It all comes down to resources.
Automation is a lifesaver for SaaS businesses that don’t have the resources for unimportant and redundant tasks.
It’s much cheaper to pay for an automation tool like Zapier or Drip than to pay a human to execute tasks. Not to mention, these tools also free up time for staff to undertake more important, higher level tasks—the ones that should never be automated.
When you’ve eliminated all human contact from the process, you’ve gone too far.
I get it. It’s super easy to get excited about the shiny, slick features offered by new products, but please don’t get carried away.
Just because you can automate something, doesn’t mean you should.
Tesla is a prime, real-world example of this.
In April of this year, Elon Musk admitted that “too much automation” had slowed down Tesla Model 3 production, forcing him to bring in more human workers for quality assurance.
How not to make this mistake
Automate processes, not relationships.
The goal of automation isn’t to eliminate human contact altogether, but to enhance it.
When introducing any form of automation into your business, consider the impact it will have on your end users.
Genuine human interactions with companies are few and far between these days. Why allocate capital to a process that can be automated?
The trick is to find the right balance between automation and human touch that best serves the needs of both your business and your customers.
A great example of this is sales automation that lets you “listen in” to where prospects are in your funnel.
Creating an automated workflow can help you to determine when someone is serious about your product, but needs a little nudge to push them over the line.
This kind of automation, when paired with a sales rep who is ready to schedule a call, is the best way to influence a user’s purchasing decisions.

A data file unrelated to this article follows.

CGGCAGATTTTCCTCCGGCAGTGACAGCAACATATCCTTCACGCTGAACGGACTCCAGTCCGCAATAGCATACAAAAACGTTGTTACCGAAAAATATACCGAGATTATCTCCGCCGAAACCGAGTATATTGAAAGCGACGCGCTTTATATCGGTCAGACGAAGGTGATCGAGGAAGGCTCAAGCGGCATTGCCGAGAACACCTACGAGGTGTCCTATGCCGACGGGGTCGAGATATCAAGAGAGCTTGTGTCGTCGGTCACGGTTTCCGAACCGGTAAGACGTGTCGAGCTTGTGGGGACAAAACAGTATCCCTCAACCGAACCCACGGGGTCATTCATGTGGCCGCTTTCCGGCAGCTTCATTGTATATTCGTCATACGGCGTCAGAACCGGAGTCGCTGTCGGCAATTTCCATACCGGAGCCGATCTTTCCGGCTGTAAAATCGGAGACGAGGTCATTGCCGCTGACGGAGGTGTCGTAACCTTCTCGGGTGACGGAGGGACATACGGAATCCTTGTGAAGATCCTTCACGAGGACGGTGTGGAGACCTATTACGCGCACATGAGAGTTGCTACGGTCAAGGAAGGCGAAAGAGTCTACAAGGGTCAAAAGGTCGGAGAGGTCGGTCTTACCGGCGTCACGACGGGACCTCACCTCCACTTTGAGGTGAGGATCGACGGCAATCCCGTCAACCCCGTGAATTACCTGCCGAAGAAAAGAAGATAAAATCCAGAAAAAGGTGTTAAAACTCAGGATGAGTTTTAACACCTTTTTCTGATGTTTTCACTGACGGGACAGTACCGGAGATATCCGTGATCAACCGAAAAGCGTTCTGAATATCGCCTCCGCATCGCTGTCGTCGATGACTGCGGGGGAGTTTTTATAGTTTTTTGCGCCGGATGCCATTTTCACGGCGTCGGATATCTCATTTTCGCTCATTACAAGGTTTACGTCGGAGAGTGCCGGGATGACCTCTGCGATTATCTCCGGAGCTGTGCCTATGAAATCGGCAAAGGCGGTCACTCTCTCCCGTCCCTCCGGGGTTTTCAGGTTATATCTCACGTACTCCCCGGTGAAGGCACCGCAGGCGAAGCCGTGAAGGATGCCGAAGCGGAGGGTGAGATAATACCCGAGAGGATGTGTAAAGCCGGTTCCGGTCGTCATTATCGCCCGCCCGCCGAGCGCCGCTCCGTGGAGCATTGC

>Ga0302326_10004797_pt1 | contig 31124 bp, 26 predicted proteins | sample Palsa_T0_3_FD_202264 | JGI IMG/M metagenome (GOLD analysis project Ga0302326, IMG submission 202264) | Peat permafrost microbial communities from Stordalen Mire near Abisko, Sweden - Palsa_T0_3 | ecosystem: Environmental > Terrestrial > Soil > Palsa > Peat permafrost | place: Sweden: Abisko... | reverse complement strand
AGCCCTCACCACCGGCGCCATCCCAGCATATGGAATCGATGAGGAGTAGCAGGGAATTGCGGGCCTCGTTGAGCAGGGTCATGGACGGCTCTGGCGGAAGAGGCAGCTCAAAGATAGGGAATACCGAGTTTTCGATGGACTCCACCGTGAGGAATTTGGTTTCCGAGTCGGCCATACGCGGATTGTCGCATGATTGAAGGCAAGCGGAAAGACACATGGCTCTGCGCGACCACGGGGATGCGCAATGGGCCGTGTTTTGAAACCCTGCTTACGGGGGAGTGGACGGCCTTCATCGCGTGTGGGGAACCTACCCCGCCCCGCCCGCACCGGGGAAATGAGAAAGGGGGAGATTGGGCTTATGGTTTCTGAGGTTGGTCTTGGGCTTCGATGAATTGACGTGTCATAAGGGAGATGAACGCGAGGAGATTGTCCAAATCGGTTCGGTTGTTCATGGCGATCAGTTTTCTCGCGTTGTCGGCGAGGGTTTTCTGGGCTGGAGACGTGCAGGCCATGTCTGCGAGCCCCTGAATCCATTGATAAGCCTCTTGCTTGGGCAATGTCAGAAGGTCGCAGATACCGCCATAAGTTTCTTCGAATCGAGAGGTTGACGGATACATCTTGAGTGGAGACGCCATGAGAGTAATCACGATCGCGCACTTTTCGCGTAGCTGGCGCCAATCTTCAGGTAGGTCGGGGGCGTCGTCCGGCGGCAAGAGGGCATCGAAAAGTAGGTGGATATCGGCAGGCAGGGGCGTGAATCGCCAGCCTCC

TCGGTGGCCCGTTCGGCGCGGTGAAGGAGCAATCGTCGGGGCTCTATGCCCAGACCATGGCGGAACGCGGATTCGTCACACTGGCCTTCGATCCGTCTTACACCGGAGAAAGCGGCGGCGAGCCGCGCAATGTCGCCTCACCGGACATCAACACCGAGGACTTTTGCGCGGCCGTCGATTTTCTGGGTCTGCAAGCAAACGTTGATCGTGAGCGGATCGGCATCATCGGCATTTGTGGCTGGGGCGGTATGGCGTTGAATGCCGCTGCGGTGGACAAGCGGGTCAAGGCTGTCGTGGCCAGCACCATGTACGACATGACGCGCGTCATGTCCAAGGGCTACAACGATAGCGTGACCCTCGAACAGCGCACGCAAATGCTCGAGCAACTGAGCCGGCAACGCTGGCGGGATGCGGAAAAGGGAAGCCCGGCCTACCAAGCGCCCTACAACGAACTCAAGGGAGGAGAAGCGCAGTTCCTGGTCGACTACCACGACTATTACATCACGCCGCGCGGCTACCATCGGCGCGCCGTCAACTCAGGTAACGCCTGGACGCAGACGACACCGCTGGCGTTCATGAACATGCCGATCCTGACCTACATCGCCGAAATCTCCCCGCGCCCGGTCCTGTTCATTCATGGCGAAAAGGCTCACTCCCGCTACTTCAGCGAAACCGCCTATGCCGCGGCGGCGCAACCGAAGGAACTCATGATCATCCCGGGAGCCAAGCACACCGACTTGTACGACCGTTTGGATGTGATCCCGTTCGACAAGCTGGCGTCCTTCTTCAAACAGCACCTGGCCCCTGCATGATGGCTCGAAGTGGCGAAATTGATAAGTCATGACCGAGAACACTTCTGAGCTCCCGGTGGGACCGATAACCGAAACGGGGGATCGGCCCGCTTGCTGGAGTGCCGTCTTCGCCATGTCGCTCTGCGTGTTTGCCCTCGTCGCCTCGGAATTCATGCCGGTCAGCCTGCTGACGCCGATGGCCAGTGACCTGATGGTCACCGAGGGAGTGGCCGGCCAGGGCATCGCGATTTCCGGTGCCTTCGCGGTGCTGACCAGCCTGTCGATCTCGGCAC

4. Hiding Pricing Information
What do you think when a site doesn’t list its pricing?
Probably that it’s overpriced or too expensive. I’m not talking about enterprise here; I’m talking about SaaS companies.
When you don’t have a pricing page, or force users to request a demo of your service, you create too much friction and ultimately lose potential Marketing Qualified Leads (MQLs).
Without transparent pricing, visitors have no way of knowing whether your product fits their budget, which can lead to time spent wasted on unqualified prospects.
Remember, users aren’t stupid.
Even if you keep your pricing a secret, users will Google your business and find the information elsewhere.
Why SaaS businesses do this
Businesses often do this as a marketing tactic.
Either they hope to force prospects to request a demo so sales can get them on the phone, or they want people to think their offering is expensive so they can attract those willing to spend more money.
The problem? Neither of these options are sustainable marketing tactics.
Don’t make your sales team answer questions that should be featured on your pricing page. It’s a waste of time.
Here’s another story that drives this point home:
“Our CEO stubbornly refuses to add a pricing page to our website and has for years. He thinks that getting customers to engage with the sales team is the best way to hook in users and get them started on a free trial. But instead, the sales team has gotten into the habit of down-selling memberships at discounted prices, which is a huge problem when annual renewals come around.”
How not to do this
In today’s SaaS market, where users have a ton of choice and won’t hesitate to go with your competition, showing the world your prices helps to both demonstrate your transparency as a company and engage with customers early in the buying process.
The last thing you want in your sales funnel is friction.